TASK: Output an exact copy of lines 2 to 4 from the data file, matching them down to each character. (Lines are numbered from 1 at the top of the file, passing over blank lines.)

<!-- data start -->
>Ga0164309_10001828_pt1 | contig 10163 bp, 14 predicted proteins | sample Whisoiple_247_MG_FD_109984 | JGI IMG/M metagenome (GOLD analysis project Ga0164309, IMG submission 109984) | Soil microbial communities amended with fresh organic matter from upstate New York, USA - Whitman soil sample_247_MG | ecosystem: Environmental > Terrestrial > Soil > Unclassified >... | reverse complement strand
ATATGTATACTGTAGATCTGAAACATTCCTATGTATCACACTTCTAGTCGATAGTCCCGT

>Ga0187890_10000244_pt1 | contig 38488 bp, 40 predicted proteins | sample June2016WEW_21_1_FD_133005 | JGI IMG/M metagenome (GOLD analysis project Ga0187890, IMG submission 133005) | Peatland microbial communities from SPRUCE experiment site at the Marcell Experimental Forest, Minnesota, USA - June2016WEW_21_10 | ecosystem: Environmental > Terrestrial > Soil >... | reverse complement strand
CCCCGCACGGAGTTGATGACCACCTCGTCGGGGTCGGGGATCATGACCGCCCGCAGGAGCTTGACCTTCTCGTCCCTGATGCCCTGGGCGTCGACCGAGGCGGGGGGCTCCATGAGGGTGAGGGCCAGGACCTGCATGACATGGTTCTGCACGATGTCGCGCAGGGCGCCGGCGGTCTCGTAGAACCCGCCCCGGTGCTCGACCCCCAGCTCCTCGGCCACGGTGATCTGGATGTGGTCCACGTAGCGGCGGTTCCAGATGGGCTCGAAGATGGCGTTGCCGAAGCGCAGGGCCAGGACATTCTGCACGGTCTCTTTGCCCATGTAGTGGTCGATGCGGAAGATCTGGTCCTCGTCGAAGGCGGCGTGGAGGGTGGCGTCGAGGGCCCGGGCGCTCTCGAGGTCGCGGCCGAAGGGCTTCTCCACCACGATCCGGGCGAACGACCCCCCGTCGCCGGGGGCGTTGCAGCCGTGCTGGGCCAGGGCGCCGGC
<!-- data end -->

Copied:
ATATGTATACTGTAGATCTGAAACATTCCTATGTATCACACTTCTAGTCGATAGTCCCGT

>Ga0187890_10000244_pt1 | contig 38488 bp, 40 predicted proteins | sample June2016WEW_21_1_FD_133005 | JGI IMG/M metagenome (GOLD analysis project Ga0187890, IMG submission 133005) | Peatland microbial communities from SPRUCE experiment site at the Marcell Experimental Forest, Minnesota, USA - June2016WEW_21_10 | ecosystem: Environmental > Terrestrial > Soil >... | reverse complement strand
CCCCGCACGGAGTTGATGACCACCTCGTCGGGGTCGGGGATCATGACCGCCCGCAGGAGCTTGACCTTCTCGTCCCTGATGCCCTGGGCGTCGACCGAGGCGGGGGGCTCCATGAGGGTGAGGGCCAGGACCTGCATGACATGGTTCTGCACGATGTCGCGCAGGGCGCCGGCGGTCTCGTAGAACCCGCCCCGGTGCTCGACCCCCAGCTCCTCGGCCACGGTGATCTGGATGTGGTCCACGTAGCGGCGGTTCCAGATGGGCTCGAAGATGGCGTTGCCGAAGCGCAGGGCCAGGACATTCTGCACGGTCTCTTTGCCCATGTAGTGGTCGATGCGGAAGATCTGGTCCTCGTCGAAGGCGGCGTGGAGGGTGGCGTCGAGGGCCCGGGCGCTCTCGAGGTCGCGGCCGAAGGGCTTCTCCACCACGATCCGGGCGAACGACCCCCCGTCGCCGGGGGCGTTGCAGCCGTGCTGGGCCAGGGCGCCGGC